Everything begins as a guess
All ideas begin as guesses in the mind, and creatives are particularly good at guessing.
They have good intuition about whether something should look a certain way, or sound a certain way, or feel this way or that.
They guess that a certain color will complement another, or that a shape will fit a certain composition, or that a design will satisfy a certain condition or be pleasing to the eye.
Guessing is how everything begins.
Another way of saying guess is theory
If you’re making a guess, then you have a theory about why or how something should work a certain way.
Perhaps you studied closely the relationship between dominant, subdominant, and subordinate elements. Or perhaps you’ve worked extensively with the rule of thirds, or with complementary colors.
You arrive at your theory by rearranging, combining, altering, and adding to existing ideas with the intention of improving upon them†. You use these ideas to define the idea space in which you work. This is called embracing constraints.
Hmm, you say, cocking your head to the side: perhaps this way will work.
Theories are simply explanations
A theory is another way of saying “explanation”.
Color theory, for example, is an explanation of how colors combine. A guess is a simply an explanation to yourself for how something should work.
Yes, you say, cocking your head to the side: this way will work.
Being creative only means your guess is incorrect less frequently. That is: Your intuitive explanations are less wrong.
Explanations get better by criticism
In art as with science, explanations are how we build knowledge. Criticism of our explanations is what allows us to create a better explanation. We explain something, we criticize that explanation, and that criticism improves the explanation.
Guess leads to better guess leads to better guess. Explanation leads to better explanation leads to best.
This is the value of design reviews, where the creative directors asks: tell me how and why you made this decision — show me your work.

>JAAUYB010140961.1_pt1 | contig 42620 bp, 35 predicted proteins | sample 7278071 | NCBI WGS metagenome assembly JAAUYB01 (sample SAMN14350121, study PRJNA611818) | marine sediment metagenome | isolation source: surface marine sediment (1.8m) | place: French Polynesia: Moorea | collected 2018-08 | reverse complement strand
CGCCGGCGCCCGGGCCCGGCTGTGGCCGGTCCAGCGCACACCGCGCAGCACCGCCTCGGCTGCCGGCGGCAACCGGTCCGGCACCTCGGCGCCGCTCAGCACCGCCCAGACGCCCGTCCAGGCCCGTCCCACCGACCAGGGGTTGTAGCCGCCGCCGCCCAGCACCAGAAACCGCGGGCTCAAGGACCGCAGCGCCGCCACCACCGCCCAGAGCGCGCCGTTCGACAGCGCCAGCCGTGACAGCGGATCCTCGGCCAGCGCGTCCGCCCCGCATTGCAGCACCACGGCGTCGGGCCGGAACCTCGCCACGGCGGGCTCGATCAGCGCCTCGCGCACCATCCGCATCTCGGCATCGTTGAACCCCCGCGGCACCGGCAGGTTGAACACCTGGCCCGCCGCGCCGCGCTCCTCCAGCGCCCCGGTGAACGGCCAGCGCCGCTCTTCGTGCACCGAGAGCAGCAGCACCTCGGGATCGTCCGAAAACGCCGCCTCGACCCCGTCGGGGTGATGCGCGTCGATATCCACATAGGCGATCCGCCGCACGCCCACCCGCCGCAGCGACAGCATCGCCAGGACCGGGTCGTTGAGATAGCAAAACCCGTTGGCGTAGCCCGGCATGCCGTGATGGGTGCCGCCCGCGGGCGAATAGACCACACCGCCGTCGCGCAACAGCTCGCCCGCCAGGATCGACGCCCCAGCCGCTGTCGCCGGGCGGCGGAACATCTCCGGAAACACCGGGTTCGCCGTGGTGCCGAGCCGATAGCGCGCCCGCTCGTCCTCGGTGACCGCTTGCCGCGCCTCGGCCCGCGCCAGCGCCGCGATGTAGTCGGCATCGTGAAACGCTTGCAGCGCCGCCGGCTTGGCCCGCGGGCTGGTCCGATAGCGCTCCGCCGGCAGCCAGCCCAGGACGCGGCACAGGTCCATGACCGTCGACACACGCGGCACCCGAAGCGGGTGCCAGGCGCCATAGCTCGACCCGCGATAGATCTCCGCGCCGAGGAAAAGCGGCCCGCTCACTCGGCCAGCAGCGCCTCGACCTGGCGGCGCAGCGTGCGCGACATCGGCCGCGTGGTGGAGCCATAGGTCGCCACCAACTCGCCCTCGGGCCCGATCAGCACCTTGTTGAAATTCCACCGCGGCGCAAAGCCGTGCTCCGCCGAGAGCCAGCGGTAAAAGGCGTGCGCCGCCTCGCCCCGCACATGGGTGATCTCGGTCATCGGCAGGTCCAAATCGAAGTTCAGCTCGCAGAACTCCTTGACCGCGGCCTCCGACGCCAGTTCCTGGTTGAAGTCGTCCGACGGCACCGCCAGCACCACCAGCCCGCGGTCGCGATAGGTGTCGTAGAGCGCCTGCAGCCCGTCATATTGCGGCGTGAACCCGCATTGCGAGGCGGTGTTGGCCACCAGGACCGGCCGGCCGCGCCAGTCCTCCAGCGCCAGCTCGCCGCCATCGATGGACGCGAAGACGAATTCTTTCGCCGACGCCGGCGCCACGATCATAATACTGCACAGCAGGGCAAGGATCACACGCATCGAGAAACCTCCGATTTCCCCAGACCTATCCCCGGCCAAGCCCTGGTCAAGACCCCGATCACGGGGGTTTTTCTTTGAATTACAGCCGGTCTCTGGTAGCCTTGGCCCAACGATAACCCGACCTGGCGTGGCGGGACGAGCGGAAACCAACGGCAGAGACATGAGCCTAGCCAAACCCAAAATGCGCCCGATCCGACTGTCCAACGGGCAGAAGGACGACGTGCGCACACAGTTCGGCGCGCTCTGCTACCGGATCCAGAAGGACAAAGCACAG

And the value of editing, where the editor asks: what was your intention here?
And why Hemingway’s advice will always stand the test of time: write drunk, edit sober.
In art, as in design, as in writing, the practice of criticism — whether from yourself or others — is an exercise in understanding your own guesses.
But there’s a wrong type of guess
There’s a wrong type of guess, and it’s the guess that expects to get to the right answer without ever asking the right questions.
This guess is the romantic idea of creative intuition. It’s the guess that “just knows”. It’s the guess that’s the product of magical thinking rather than the result of practiced labor.
Guessing like this is like expecting to orienteer without a compass, or solve maths without any axioms, or hit a target while wearing a blindfold.
Most times, you’re simply going to get lost, or forget to carry the one, or shoot somebody in the face — and basically just waste everybody’s time like an asshole.
You can’t build a creative agency on guessing
When creating client work, we either need to guess incredibly correct, or we need to have a structured argument as to why a design should be the way we propose.
The problem with guessing incredibly correct is that process is unpredictable and can’t be repeated. Worse, if you guess incorrectly — which will happen 99% of the time — you have to start all over again. That costs the client time, it costs the agency time, and immolates a giant bag of Andrew Jacksons in the process.
But if we create a structured argument as to why a design or a solution should be the way we propose, we bring the client into the creative process. The rational for the decision becomes an explanation that we all share.
That means the decision can be better communicated within the client’s organization. Better: that means the decision doesn’t have to rely on hand-wavy concepts, opaque industry jargon, or passing notions of cool.
We have a saying for this: Great products are built, not debuted.
That’s why we always say we’re good at guessing, but for you we don’t guess.
Instead: Let‘s build together.